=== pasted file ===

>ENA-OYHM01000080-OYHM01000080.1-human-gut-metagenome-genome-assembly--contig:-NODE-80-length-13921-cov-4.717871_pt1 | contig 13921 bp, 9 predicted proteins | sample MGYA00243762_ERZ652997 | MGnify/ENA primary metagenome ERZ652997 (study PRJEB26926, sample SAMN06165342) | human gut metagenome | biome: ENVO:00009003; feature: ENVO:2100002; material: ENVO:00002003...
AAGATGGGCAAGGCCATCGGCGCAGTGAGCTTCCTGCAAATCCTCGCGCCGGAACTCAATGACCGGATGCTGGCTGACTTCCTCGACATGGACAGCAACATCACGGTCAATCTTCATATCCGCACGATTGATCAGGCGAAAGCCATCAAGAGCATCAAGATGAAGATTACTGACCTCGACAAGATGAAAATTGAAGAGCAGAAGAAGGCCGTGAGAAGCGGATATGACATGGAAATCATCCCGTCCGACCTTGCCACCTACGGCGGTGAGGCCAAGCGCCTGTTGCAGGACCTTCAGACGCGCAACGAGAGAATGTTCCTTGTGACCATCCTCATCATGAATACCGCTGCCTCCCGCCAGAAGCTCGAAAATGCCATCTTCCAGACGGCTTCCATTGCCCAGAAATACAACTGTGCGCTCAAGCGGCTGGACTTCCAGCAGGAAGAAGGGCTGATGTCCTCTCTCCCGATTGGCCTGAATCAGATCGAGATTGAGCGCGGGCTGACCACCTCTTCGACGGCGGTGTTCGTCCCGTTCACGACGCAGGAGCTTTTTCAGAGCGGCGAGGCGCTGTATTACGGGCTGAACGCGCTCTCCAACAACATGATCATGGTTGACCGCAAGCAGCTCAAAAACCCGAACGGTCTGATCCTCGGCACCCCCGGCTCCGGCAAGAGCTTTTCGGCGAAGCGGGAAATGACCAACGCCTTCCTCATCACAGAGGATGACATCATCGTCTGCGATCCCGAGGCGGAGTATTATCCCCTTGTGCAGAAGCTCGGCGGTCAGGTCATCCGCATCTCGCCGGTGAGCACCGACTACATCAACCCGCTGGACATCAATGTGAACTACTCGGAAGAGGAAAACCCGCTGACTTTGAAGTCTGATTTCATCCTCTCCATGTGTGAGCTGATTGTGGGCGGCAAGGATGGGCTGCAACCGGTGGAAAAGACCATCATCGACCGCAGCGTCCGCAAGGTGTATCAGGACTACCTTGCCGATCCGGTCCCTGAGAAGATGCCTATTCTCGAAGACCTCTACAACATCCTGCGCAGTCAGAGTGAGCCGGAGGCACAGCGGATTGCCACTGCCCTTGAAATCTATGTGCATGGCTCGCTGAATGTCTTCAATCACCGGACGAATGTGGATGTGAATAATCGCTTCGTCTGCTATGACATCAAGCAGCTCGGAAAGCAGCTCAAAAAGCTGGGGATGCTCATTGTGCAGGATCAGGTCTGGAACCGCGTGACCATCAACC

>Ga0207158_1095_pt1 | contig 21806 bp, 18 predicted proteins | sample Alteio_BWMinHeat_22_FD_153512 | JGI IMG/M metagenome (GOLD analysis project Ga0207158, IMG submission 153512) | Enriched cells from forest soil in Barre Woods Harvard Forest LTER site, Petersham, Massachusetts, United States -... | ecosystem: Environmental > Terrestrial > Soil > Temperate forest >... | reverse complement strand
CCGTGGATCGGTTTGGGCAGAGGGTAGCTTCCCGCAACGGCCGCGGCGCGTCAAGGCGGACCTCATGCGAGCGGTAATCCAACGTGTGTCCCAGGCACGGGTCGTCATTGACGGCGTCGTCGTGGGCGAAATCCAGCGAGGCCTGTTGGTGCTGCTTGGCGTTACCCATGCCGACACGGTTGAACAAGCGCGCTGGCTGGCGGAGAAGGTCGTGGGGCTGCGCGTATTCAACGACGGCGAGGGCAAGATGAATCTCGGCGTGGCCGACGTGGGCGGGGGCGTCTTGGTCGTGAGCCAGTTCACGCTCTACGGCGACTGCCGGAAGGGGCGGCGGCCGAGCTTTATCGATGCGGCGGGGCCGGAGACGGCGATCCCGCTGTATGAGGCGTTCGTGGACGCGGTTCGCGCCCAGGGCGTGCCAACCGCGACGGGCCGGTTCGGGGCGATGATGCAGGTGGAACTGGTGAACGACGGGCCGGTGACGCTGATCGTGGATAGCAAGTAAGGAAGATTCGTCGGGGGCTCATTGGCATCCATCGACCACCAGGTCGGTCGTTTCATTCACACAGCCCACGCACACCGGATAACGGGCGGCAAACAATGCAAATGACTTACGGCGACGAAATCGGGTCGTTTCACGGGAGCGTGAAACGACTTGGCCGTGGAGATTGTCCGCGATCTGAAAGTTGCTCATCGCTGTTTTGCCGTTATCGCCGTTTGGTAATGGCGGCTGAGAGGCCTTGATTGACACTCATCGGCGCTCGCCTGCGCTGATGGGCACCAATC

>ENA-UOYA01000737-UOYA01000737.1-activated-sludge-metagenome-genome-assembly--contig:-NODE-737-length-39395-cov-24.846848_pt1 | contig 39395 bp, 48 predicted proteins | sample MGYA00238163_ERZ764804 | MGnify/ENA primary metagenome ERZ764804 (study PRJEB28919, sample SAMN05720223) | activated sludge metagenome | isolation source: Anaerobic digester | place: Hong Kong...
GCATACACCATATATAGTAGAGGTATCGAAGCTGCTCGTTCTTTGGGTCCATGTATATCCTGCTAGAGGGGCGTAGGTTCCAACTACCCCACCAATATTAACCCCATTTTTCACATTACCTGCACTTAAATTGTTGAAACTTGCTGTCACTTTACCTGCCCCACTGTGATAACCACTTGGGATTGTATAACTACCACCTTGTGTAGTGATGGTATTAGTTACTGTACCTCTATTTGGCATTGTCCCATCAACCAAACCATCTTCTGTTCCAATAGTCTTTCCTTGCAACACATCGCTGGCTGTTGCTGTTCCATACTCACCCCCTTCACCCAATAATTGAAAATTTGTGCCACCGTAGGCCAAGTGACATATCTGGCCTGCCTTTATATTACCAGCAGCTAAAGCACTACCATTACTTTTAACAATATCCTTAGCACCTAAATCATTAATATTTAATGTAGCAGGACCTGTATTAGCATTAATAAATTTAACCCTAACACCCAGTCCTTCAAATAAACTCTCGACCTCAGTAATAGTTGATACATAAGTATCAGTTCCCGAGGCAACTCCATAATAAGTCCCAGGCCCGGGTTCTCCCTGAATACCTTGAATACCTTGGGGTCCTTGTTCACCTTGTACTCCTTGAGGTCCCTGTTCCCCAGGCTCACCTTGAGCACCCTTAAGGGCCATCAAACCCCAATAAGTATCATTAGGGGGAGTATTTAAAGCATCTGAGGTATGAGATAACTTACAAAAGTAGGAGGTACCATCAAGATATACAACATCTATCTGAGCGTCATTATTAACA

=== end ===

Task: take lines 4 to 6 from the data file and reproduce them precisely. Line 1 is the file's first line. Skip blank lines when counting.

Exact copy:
CCGTGGATCGGTTTGGGCAGAGGGTAGCTTCCCGCAACGGCCGCGGCGCGTCAAGGCGGACCTCATGCGAGCGGTAATCCAACGTGTGTCCCAGGCACGGGTCGTCATTGACGGCGTCGTCGTGGGCGAAATCCAGCGAGGCCTGTTGGTGCTGCTTGGCGTTACCCATGCCGACACGGTTGAACAAGCGCGCTGGCTGGCGGAGAAGGTCGTGGGGCTGCGCGTATTCAACGACGGCGAGGGCAAGATGAATCTCGGCGTGGCCGACGTGGGCGGGGGCGTCTTGGTCGTGAGCCAGTTCACGCTCTACGGCGACTGCCGGAAGGGGCGGCGGCCGAGCTTTATCGATGCGGCGGGGCCGGAGACGGCGATCCCGCTGTATGAGGCGTTCGTGGACGCGGTTCGCGCCCAGGGCGTGCCAACCGCGACGGGCCGGTTCGGGGCGATGATGCAGGTGGAACTGGTGAACGACGGGCCGGTGACGCTGATCGTGGATAGCAAGTAAGGAAGATTCGTCGGGGGCTCATTGGCATCCATCGACCACCAGGTCGGTCGTTTCATTCACACAGCCCACGCACACCGGATAACGGGCGGCAAACAATGCAAATGACTTACGGCGACGAAATCGGGTCGTTTCACGGGAGCGTGAAACGACTTGGCCGTGGAGATTGTCCGCGATCTGAAAGTTGCTCATCGCTGTTTTGCCGTTATCGCCGTTTGGTAATGGCGGCTGAGAGGCCTTGATTGACACTCATCGGCGCTCGCCTGCGCTGATGGGCACCAATC

>ENA-UOYA01000737-UOYA01000737.1-activated-sludge-metagenome-genome-assembly--contig:-NODE-737-length-39395-cov-24.846848_pt1 | contig 39395 bp, 48 predicted proteins | sample MGYA00238163_ERZ764804 | MGnify/ENA primary metagenome ERZ764804 (study PRJEB28919, sample SAMN05720223) | activated sludge metagenome | isolation source: Anaerobic digester | place: Hong Kong...
GCATACACCATATATAGTAGAGGTATCGAAGCTGCTCGTTCTTTGGGTCCATGTATATCCTGCTAGAGGGGCGTAGGTTCCAACTACCCCACCAATATTAACCCCATTTTTCACATTACCTGCACTTAAATTGTTGAAACTTGCTGTCACTTTACCTGCCCCACTGTGATAACCACTTGGGATTGTATAACTACCACCTTGTGTAGTGATGGTATTAGTTACTGTACCTCTATTTGGCATTGTCCCATCAACCAAACCATCTTCTGTTCCAATAGTCTTTCCTTGCAACACATCGCTGGCTGTTGCTGTTCCATACTCACCCCCTTCACCCAATAATTGAAAATTTGTGCCACCGTAGGCCAAGTGACATATCTGGCCTGCCTTTATATTACCAGCAGCTAAAGCACTACCATTACTTTTAACAATATCCTTAGCACCTAAATCATTAATATTTAATGTAGCAGGACCTGTATTAGCATTAATAAATTTAACCCTAACACCCAGTCCTTCAAATAAACTCTCGACCTCAGTAATAGTTGATACATAAGTATCAGTTCCCGAGGCAACTCCATAATAAGTCCCAGGCCCGGGTTCTCCCTGAATACCTTGAATACCTTGGGGTCCTTGTTCACCTTGTACTCCTTGAGGTCCCTGTTCCCCAGGCTCACCTTGAGCACCCTTAAGGGCCATCAAACCCCAATAAGTATCATTAGGGGGAGTATTTAAAGCATCTGAGGTATGAGATAACTTACAAAAGTAGGAGGTACCATCAAGATATACAACATCTATCTGAGCGTCATTATTAACA